We practice radical hospitality!

Follow us

FacebookTwitter

jewish-food

Subscribe to jewish-food feed
Updated: 57 min 17 sec ago

6 soups and stews from Israel to warm you this winter

21 hours 44 min ago
by Josh Lew for FromtheGrapevine

These hearty dishes will make you forget about the cold weather.

A good soup can warm your body from the inside. When winter begins, so too do people's cravings for steamy bowls of broth. The cuisine of every country that experiences cold weather has at least a few trademark soups and stews. The best of these recipes are often exported to other four-season places around the globe.

Continue reading.

Dreamy Vegan Cauliflower Alfredo Sauce

Mon, 02/11/2019 - 12:00am
From theendlessmeal.com

 

This rich, creamy, and totally dreamy Cauliflower Alfredo Sauce recipe is 100% dairy-free. You'll be amazed at how delicious vegan can be!

 

You guys, cauliflower alfredo sauce is E.V.E.R.Y.T.H.I.N.G! Seriously, it's become my life. I know we're all on that get-healthy-in-January train right now (all aboard!) but I swear this cauliflower alfredo is going to see us through the whole year.

Continue reading.

Short Ribs Are Back

Mon, 02/04/2019 - 12:00am
By Joan Nathan for Tablet Magazine

This lowly cut of beef, once popular for Jewish holiday meals in Eastern Europe, takes on the flavors of Morocco

In the “old country,” when people wanted something special for Friday night or holidays, they braised flanken, what many of us now call short ribs. They had no “brisket” as we know it—what we call brisket, now a staple for Jewish holiday meals, is an American cut of beef. In Europe, their cut was smaller, cheaper, fattier, and less uniform as it was difficult to saw around the bones.

Continue reading.

CARAMELIZED ONION CHICKEN

Mon, 01/28/2019 - 12:00am
Shifra Klein for The Joy of Kosher


A sweet and savory chicken dish that takes minutes to prepare. The secret is the onions and the long cooking time.


Continue reading.

How to eat figs

Mon, 01/21/2019 - 12:00am


Today, Monday, January 21, is Tu BiShvat. It is customary to eat figs. If you've never used this lovely fruit, here are some tips for buying and using figs.

 

 
 
by Sarah F. Berkowitz for FromtheGrapevine 


From sweet black mission figs to the more delicate Adriatic and Kadota varieties, we're here to fulfill your fig fancy.


If you’re wondering how to eat a fig, you’ve come to the right address. I’m somewhat obsessed with figs, and am known to some of my friends and neighbors as Princess Fig, which obviously gives me the highest fig-titious certification that exists in the fruit universe.

The proper way to eat a fig is to simply reach up and pick one off a tree, twist off the top stem, split the fig gently in half, and enjoy the sweetness. When you’ve had your fill of straight-up figs, collect extras in a bucket and bring them home to make fig jam, fig bruschetta, orange fig and honey galette, or just slice them up and add them to your salad.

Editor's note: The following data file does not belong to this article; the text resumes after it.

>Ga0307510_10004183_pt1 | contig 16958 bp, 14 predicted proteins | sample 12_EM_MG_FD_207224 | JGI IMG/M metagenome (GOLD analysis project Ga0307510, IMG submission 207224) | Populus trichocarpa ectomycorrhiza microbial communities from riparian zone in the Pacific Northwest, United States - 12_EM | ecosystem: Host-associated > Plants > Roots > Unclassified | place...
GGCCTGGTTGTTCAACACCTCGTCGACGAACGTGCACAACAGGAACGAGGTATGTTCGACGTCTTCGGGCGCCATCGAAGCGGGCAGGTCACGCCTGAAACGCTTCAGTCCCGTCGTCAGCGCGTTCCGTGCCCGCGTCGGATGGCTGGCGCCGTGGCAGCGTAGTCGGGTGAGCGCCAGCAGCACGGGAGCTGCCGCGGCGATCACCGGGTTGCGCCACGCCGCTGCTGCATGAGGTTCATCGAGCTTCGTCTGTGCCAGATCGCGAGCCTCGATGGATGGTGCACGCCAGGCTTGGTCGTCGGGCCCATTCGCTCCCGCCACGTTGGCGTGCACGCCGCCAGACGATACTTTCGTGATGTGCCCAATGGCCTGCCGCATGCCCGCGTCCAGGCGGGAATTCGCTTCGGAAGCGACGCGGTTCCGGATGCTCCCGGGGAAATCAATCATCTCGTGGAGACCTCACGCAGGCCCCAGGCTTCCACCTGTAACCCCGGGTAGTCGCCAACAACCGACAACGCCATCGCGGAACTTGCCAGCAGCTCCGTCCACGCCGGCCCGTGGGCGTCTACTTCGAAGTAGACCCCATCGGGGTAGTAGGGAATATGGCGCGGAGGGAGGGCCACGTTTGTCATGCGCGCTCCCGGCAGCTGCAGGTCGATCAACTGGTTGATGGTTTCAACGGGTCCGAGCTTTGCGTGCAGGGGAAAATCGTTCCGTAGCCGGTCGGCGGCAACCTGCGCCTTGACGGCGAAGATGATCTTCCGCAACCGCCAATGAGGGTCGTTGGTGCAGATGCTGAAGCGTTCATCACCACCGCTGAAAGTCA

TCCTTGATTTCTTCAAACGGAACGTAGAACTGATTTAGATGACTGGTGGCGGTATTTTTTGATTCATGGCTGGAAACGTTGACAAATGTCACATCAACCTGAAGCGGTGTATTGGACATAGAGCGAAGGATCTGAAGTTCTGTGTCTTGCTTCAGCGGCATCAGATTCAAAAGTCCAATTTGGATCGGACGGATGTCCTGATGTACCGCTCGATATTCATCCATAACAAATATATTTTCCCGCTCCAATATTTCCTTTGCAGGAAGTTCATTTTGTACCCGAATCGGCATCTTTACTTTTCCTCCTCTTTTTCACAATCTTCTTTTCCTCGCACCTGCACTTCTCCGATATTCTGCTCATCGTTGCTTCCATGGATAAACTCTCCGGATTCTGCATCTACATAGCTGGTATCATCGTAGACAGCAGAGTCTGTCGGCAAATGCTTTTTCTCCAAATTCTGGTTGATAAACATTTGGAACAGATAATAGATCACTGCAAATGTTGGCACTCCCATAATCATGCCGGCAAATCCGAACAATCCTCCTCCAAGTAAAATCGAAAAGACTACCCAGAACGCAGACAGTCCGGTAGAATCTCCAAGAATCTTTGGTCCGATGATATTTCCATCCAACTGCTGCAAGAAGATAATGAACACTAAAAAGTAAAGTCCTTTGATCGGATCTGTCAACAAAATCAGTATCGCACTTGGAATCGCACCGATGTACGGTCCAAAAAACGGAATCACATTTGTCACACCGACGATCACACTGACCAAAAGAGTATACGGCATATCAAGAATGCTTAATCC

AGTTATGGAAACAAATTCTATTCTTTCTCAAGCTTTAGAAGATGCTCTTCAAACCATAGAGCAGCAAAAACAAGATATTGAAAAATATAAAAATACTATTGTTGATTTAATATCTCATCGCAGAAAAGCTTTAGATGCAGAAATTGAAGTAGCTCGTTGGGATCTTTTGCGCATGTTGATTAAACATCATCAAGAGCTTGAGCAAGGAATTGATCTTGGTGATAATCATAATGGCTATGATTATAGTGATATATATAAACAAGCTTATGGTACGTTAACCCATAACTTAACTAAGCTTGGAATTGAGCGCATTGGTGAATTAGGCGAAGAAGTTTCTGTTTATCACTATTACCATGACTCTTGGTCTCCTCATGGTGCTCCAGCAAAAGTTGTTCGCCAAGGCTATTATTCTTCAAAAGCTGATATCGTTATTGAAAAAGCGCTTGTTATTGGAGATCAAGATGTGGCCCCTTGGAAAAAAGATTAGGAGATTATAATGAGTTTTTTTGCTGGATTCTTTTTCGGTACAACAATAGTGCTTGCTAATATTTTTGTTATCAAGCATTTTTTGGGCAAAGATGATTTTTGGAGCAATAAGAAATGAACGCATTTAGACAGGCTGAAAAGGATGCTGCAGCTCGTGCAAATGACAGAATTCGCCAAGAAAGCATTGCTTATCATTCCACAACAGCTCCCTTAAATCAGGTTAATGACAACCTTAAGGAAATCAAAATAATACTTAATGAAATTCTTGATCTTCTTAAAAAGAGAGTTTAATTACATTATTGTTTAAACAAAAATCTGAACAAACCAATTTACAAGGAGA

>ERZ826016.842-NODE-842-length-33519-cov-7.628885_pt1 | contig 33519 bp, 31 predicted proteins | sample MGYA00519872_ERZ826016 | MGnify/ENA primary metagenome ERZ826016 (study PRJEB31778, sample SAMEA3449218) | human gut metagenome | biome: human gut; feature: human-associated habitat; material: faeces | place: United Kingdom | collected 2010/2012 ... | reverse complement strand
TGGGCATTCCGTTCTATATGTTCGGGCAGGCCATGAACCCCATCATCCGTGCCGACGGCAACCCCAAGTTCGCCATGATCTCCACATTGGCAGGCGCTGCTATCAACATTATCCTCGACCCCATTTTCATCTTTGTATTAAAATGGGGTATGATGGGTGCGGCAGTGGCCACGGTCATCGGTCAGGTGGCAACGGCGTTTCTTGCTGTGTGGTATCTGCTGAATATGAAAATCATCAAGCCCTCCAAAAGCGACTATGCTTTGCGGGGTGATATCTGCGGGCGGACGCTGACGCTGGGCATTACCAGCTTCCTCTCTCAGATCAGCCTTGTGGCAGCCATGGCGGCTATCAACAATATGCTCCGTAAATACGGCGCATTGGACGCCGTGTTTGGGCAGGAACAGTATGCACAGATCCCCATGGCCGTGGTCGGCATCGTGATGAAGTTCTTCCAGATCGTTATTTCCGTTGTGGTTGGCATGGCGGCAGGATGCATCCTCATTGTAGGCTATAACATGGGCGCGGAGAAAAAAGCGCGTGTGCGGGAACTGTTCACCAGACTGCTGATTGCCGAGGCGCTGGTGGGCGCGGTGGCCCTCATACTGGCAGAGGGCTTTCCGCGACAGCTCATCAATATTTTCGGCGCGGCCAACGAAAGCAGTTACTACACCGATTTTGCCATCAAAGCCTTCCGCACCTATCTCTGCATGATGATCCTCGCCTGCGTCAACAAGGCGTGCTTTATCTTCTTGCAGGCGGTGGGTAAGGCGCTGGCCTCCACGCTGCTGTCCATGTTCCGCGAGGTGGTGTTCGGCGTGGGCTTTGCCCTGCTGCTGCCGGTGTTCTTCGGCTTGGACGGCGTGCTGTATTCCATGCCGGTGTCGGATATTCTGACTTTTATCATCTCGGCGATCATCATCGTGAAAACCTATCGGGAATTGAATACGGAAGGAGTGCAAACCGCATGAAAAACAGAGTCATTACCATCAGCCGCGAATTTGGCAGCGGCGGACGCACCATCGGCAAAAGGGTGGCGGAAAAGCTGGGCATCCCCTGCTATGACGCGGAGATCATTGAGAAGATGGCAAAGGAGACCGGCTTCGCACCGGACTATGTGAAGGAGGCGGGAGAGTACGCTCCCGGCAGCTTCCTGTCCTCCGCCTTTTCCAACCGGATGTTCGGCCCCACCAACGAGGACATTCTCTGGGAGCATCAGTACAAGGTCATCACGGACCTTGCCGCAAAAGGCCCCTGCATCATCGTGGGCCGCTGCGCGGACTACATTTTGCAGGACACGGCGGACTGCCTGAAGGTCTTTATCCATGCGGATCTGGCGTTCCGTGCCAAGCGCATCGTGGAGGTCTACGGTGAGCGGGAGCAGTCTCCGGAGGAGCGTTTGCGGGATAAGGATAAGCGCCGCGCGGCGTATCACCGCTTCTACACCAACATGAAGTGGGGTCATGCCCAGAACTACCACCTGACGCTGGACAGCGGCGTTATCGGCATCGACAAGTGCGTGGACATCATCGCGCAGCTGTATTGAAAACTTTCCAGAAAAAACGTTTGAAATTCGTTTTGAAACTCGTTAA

Continue reading.

A Tu B’Shevat Recipe That Brings the World Together

Mon, 01/14/2019 - 12:00am

 

This recipe is featured in Jvillage Network's Tu B'Shevat Guide. For more articles, recipes, crafts, and ideas, visit here. 
 

 

By Joan Nathan for Tablet Magazine 


This quinoa salad combines Andean grains with Asian fruit to make a colorful vegan medley for the holiday


On my most recent visit to San Francisco, I ate a symphony of persimmons. At Chez Panisse, Alice Waters’ famed shrine to local food in Berkeley, the bright-orange fruit was shaved paper-thin over salads, pureed with sugar, eggs, and cream to make the perfect persimmon pudding, and served whole in a copper bowl to be easily plucked for a fresh and delicious dessert. At Hardwater, a Bourbon bar opened by chef Charles Phan of The Slanted Door fame, I ate crispy Brussels sprouts coated with a persimmon and mustard jam. While at Greens Restaurant, a wonderful vegetarian eatery started by Jewish chef and now cookbook author Deborah Madison, I ate the best quinoa salad I have ever tasted, served with—you got it—persimmons.

Read & Watch.

In Israel, it’s knafeh that takes the cake

Mon, 01/07/2019 - 12:00am
By Jessica Halfin for Israel21c


As the sweet, sticky, cheesy treat has entered contemporary cuisine, knafeh is open to interpretation by home cooks, restaurant chefs and hipsters.


In South Tel Aviv, in a gentrified historical neighborhood called Florentin, British immigrant Dean Essa recently opened a new culinary hangout, Kanafanji.

It may look like a hip espresso bar, but Kanafanji specializes in knafeh (also spelled “kanafeh”), an Arabic dessert made with shredded vermicelli-like pastry noodles (kadaif) moistened with clarified butter, covered with crumbles of sheep or goat cheese and seared on both sides until golden. Before serving, the knafeh is showered in spiced heavy syrup.

Continue reading.

Warm yourself this winter with Israel’s favorite hot milk drink… and win a cookbook

Mon, 12/31/2018 - 12:00am
Israel21c
 

In the second in our Tayim cooking videos, our chef shows you in less than a minute how to cook the warming Mideast beverage, sachlav. Share the video and you could win a great Israeli cookbook!
 

First we started with donuts, now we teach you how to make the popular Middle East hot milk beverage – sachlav – in the second cooking video of our new Tayim (tasty) series.

In less than a minute, 21see’s Tayim videos teach you how to make classic Israeli dishes in your own kitchen.

Watch & Read.